Arches National Park is just a few miles North of Moab on US 191. From Moab, drive north on 191 a few miles, passing the Junction with Highway 128 (River Road). Turn right (north) onto the main Arches National Park road and pass the enterance station and visitor center. The road climbs steeply out of the Moab Valley and after about eight miles from Highway 191, you will reach the turnoff to the Windows Area. Turn right here (which is right after Balanced Rock) and continue one mile down the Windows Road and turn left onto a marked turn-off which ends in a small parking area overlooking Elephant Butte. From the parking area, Bullwinkle is several hundred yards to the southeast (although not quite fully visible). Owl Rock is easily seen about 25 yards to the east. Get to Bullwinkle Tower by hiking around the south side of Owl Rock, crossing a small drainage and ascending the slickrock slopes to the base of the next closest tower immediately southeast of Owl Rock.
There are two established routes on Bullwinkle Tower. Both are good, single pitch ascents roughly 60 feet long.
The west chimney is the standard route on the tower and is the obvious crack splitting the west side. This is a fantastic way to spend a winter afternoon when you need the direct sunlight to climb comfortably. The beginning of the climb starts on some low angle slabs which are can easily be scrambled up to reach the small saddle between the tower and a small knob just to the west. The first move is a short, 4-5 foot headwall which can be hard enough to require a shoulder stand if you are shorter. If you're real tall such as myself, it was nothing more than a 4th class move. Once at the base of the chimney, work the final 40 feet through it. There are good knobby holds and a couple chockstones than can be used for holds or protection. Halfway up there is a nice ledge with the final 20 feet requiring you to climb deep into the chimney and pull around and over the big chockstone guarding the summit.
Gear: Take one set of cams from 0.75" - 3" there is no real good places for anything smaller. TCU's work well too.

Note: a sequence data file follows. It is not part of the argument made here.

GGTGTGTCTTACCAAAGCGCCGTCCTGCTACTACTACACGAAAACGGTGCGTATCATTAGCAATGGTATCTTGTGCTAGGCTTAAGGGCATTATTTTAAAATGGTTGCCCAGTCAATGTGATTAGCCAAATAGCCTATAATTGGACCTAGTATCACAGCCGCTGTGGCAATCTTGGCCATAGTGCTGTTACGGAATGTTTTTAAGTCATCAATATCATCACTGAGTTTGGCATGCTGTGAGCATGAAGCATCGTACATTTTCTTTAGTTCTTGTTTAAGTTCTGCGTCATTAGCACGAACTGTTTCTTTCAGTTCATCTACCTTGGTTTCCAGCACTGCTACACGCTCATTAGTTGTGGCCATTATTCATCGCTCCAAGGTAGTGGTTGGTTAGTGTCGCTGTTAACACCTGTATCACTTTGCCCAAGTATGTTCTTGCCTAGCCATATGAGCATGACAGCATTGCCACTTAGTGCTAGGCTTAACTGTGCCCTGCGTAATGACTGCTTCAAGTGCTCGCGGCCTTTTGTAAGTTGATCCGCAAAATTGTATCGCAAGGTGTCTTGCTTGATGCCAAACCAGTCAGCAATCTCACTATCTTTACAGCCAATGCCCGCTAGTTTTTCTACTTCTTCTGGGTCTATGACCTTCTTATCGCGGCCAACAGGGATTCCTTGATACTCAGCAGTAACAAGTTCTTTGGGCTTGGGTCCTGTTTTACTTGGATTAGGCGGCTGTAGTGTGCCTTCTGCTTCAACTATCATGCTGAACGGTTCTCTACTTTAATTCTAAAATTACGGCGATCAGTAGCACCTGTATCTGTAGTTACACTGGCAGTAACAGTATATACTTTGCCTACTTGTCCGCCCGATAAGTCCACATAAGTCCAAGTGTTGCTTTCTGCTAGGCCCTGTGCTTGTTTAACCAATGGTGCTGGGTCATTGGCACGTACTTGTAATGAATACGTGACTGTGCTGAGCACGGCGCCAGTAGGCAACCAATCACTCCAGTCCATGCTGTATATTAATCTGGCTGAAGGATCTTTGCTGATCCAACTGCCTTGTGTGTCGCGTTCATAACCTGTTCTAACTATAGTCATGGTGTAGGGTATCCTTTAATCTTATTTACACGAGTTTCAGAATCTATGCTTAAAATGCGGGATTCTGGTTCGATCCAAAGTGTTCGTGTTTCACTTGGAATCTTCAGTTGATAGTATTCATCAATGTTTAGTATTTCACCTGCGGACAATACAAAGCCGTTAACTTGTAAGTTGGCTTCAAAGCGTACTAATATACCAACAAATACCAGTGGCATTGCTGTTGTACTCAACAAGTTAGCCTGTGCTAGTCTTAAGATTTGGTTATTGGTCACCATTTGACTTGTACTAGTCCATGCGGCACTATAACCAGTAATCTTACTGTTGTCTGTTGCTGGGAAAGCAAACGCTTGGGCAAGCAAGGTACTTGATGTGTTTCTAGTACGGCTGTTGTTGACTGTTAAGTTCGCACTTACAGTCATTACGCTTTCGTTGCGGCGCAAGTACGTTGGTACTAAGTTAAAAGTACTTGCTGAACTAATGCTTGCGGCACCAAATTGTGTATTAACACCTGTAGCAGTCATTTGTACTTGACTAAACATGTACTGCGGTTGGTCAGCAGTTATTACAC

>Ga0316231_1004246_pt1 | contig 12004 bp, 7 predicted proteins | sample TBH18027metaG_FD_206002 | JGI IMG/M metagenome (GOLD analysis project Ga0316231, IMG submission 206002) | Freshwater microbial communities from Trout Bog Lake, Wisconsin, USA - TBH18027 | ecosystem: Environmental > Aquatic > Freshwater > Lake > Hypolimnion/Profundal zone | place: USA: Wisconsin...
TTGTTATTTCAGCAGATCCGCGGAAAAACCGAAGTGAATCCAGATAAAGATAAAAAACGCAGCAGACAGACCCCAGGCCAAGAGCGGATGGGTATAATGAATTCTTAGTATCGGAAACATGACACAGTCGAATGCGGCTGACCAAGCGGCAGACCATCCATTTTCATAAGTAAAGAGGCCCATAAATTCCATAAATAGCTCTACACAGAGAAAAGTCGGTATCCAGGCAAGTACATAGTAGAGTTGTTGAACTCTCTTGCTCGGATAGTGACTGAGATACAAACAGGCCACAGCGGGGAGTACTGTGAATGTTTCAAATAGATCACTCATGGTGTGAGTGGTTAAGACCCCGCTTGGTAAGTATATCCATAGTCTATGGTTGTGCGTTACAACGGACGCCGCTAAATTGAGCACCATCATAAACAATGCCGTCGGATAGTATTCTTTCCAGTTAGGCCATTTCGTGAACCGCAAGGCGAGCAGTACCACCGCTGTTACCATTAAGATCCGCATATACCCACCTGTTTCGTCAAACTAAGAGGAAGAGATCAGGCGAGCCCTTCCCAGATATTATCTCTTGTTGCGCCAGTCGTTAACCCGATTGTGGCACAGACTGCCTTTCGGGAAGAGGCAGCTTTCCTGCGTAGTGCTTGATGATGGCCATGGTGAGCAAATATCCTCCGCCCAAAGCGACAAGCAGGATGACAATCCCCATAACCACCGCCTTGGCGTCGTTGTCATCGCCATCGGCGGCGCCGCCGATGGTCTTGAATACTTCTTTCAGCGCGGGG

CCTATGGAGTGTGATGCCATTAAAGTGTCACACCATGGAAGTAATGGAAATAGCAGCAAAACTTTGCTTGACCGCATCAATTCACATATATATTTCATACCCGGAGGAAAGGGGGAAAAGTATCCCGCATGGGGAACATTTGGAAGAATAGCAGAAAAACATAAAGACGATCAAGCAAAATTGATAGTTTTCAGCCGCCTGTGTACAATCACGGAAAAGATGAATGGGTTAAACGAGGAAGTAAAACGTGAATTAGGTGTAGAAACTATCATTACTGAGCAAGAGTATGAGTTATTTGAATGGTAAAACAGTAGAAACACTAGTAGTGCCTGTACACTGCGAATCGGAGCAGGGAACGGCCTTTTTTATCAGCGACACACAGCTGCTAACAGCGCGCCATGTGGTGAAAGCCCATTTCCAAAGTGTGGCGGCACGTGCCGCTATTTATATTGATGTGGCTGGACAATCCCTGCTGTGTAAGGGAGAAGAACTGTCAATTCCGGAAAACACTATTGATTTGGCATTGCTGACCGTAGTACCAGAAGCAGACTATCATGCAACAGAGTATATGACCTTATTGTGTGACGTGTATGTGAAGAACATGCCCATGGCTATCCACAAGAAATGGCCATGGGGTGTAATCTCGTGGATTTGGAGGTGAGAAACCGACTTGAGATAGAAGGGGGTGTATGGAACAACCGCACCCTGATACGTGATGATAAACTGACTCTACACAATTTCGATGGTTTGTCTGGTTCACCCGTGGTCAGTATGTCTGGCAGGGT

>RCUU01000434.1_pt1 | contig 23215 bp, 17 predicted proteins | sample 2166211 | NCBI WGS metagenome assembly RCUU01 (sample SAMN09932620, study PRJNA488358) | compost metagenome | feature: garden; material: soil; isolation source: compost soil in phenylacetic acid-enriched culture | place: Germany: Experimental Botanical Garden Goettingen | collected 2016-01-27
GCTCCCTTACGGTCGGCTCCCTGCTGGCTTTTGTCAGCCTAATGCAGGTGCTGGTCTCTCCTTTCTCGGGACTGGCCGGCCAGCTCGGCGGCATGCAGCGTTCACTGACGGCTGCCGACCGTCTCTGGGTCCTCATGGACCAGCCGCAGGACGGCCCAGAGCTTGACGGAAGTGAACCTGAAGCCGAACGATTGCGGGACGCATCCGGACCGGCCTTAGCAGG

This route is a harder chimney on the opposite side of the tower. It is reported that Randall Weekley and Jonathan Auerbach had the first ascent while thinking they were attempting the second ascent of the west chimney! The climb begins about 10 feet off the true deck, and opens with a very committing move which can lead to serious injury in the event of a fall. Some people have given this climb a "R" rating. Use the same anchor at the summit per the west chimney route.
Gear: Bring one set of cams from 0.5" - 4" and perhaps some TCU's. Also bring long slings.
Descent - Descend the tower by making a single rope rappel off the convoluted anchor at the top of the west chimney. A bunch of slings are wrapped around a big rock and backed up by a couple old bolts. It's a good anchor but sometimes the slings get very old and should be replaced.
Car camping is allowed in designated campsites only within Arches National Park ($10 per night). Backcountry permits are also available which can be obtained at the visitors center. Camping in Arches (and Moab itself) can fill up very quickly, especially on the weekends. Free camping in the area can be found on BLM lands in Castle Valley, Kane Creek, in Tusher Canyon located north of Moab about 10-15 miles, and a few other places.
Climbing in Arches National Park is only allowed if you use clean climbing techniques. Bolts and hammers are no longer allowed and cannot be brought into the park. Hand chalk must not be white but can be used as long as it nearly matches the color of the rock. Using rappel slings is fine however it is advised you remove and replace old slings. The anchor at the summit of Bullwinkle Tower was getting pretty messy with old slings one of which I removed. There are also a couple old pitons at the summit that looked safe.
Arches is a National Park, so National Park entrance fees (Currently $10/vehicle for seven days) and other regulations apply. Dogs are allowed only on leashes and only on pavement.
Check out Eric Bjornstad's guidebook; Desert Rock: Rock Climbs in the National Parks. This book has a good description for Bullwinkle Tower and can be found, along with other books in any of the gear shops and bookstores in Moab.